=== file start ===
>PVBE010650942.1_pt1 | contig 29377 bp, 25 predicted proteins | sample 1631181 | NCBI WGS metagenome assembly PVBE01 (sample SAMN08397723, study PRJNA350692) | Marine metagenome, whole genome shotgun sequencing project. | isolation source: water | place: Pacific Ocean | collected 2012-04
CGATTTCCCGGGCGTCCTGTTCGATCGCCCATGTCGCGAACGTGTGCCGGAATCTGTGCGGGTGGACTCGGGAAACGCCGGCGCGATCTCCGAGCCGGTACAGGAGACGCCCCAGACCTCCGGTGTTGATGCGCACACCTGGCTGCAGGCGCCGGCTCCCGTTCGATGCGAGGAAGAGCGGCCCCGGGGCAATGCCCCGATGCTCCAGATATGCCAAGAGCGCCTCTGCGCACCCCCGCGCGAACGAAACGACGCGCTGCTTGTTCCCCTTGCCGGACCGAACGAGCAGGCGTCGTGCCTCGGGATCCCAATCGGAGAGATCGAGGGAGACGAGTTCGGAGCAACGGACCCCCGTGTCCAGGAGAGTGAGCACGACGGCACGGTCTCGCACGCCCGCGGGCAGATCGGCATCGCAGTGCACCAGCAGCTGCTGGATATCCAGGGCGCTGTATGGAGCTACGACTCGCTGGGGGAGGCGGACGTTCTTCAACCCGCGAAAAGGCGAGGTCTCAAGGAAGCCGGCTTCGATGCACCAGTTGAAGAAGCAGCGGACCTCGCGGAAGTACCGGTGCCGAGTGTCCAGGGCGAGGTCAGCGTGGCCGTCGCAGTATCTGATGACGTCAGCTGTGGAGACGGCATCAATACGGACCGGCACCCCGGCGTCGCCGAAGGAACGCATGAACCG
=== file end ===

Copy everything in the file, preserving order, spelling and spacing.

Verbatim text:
>PVBE010650942.1_pt1 | contig 29377 bp, 25 predicted proteins | sample 1631181 | NCBI WGS metagenome assembly PVBE01 (sample SAMN08397723, study PRJNA350692) | Marine metagenome, whole genome shotgun sequencing project. | isolation source: water | place: Pacific Ocean | collected 2012-04
CGATTTCCCGGGCGTCCTGTTCGATCGCCCATGTCGCGAACGTGTGCCGGAATCTGTGCGGGTGGACTCGGGAAACGCCGGCGCGATCTCCGAGCCGGTACAGGAGACGCCCCAGACCTCCGGTGTTGATGCGCACACCTGGCTGCAGGCGCCGGCTCCCGTTCGATGCGAGGAAGAGCGGCCCCGGGGCAATGCCCCGATGCTCCAGATATGCCAAGAGCGCCTCTGCGCACCCCCGCGCGAACGAAACGACGCGCTGCTTGTTCCCCTTGCCGGACCGAACGAGCAGGCGTCGTGCCTCGGGATCCCAATCGGAGAGATCGAGGGAGACGAGTTCGGAGCAACGGACCCCCGTGTCCAGGAGAGTGAGCACGACGGCACGGTCTCGCACGCCCGCGGGCAGATCGGCATCGCAGTGCACCAGCAGCTGCTGGATATCCAGGGCGCTGTATGGAGCTACGACTCGCTGGGGGAGGCGGACGTTCTTCAACCCGCGAAAAGGCGAGGTCTCAAGGAAGCCGGCTTCGATGCACCAGTTGAAGAAGCAGCGGACCTCGCGGAAGTACCGGTGCCGAGTGTCCAGGGCGAGGTCAGCGTGGCCGTCGCAGTATCTGATGACGTCAGCTGTGGAGACGGCATCAATACGGACCGGCACCCCGGCGTCGCCGAAGGAACGCATGAACCG